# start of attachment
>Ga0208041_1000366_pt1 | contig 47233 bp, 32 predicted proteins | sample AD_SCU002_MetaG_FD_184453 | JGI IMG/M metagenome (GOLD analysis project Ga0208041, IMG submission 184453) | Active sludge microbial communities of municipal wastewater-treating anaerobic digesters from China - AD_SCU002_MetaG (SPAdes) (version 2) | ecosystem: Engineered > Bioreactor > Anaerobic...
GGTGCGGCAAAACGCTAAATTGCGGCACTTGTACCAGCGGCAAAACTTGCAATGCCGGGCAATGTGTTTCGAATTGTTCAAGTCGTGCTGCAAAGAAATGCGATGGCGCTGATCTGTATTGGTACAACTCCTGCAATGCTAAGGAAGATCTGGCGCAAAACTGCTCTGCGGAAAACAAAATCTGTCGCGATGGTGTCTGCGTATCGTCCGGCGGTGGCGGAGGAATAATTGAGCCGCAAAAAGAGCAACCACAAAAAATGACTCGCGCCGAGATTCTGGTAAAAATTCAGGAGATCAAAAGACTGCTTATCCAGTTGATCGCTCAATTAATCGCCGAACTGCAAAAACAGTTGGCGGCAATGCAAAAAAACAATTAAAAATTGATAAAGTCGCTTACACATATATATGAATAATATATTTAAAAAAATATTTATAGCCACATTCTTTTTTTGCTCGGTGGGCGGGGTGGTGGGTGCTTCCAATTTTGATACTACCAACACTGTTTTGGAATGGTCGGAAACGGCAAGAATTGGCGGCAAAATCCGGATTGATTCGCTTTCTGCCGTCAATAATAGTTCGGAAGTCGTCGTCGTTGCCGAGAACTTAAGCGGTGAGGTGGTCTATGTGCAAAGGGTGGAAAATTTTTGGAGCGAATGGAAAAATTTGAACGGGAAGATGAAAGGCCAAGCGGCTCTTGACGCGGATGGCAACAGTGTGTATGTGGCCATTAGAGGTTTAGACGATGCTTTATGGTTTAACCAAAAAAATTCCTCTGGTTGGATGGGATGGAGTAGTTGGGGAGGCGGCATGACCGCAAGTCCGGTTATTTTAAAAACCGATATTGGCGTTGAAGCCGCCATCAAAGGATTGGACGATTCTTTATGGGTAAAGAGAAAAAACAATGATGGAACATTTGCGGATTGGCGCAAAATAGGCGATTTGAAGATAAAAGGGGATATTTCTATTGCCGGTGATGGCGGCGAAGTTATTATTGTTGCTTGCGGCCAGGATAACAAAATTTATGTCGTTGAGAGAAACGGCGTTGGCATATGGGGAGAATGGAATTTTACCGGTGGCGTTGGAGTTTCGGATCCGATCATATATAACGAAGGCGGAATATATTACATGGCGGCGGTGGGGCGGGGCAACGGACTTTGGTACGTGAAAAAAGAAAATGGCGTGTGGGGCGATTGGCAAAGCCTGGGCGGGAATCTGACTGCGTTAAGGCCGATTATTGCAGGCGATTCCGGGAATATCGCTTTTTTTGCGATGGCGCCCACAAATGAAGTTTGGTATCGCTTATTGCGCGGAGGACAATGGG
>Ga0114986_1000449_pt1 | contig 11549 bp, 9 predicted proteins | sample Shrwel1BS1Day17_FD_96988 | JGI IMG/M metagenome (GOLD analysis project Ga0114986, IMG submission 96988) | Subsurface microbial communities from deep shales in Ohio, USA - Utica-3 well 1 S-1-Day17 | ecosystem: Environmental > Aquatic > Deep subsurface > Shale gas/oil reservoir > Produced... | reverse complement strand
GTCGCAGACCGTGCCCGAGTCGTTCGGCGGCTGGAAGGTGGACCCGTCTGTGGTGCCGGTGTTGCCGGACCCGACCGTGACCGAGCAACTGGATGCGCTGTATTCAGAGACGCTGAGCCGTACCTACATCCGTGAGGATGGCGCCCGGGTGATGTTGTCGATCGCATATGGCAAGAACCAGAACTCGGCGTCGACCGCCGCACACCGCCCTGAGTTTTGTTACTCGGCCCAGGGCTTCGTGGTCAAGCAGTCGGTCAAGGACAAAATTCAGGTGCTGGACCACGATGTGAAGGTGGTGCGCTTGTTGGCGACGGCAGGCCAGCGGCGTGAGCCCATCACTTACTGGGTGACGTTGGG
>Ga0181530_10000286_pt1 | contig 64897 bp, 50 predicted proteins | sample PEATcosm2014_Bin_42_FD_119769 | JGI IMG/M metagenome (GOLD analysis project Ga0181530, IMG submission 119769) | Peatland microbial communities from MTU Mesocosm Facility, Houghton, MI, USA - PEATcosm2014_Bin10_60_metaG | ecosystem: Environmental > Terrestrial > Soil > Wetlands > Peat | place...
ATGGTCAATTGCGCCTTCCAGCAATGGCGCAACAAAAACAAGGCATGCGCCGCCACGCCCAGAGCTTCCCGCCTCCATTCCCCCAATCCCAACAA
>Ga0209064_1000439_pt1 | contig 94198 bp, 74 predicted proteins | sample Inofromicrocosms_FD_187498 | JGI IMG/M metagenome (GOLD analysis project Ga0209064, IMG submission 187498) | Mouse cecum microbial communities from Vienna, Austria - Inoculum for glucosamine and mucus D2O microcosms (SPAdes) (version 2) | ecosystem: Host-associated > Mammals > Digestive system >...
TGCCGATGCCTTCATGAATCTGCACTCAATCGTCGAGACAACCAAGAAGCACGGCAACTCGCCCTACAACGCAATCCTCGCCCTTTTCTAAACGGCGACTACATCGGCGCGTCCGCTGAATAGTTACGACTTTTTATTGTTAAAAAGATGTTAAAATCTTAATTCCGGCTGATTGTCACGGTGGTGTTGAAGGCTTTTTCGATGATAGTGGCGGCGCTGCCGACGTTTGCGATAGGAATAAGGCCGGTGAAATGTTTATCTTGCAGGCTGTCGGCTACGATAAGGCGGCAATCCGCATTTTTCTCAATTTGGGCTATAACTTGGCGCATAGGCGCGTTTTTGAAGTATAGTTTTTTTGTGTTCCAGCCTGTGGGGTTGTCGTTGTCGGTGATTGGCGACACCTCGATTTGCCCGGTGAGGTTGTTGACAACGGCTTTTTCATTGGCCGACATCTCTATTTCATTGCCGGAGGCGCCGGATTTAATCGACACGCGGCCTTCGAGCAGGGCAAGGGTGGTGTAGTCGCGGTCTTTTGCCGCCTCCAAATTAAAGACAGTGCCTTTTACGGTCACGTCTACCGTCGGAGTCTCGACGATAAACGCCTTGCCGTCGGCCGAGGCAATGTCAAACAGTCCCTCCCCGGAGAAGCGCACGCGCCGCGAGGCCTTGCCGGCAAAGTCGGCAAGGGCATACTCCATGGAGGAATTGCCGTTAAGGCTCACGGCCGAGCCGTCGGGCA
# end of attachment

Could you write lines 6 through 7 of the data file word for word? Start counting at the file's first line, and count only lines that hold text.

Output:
ATGGTCAATTGCGCCTTCCAGCAATGGCGCAACAAAAACAAGGCATGCGCCGCCACGCCCAGAGCTTCCCGCCTCCATTCCCCCAATCCCAACAA
>Ga0209064_1000439_pt1 | contig 94198 bp, 74 predicted proteins | sample Inofromicrocosms_FD_187498 | JGI IMG/M metagenome (GOLD analysis project Ga0209064, IMG submission 187498) | Mouse cecum microbial communities from Vienna, Austria - Inoculum for glucosamine and mucus D2O microcosms (SPAdes) (version 2) | ecosystem: Host-associated > Mammals > Digestive system >...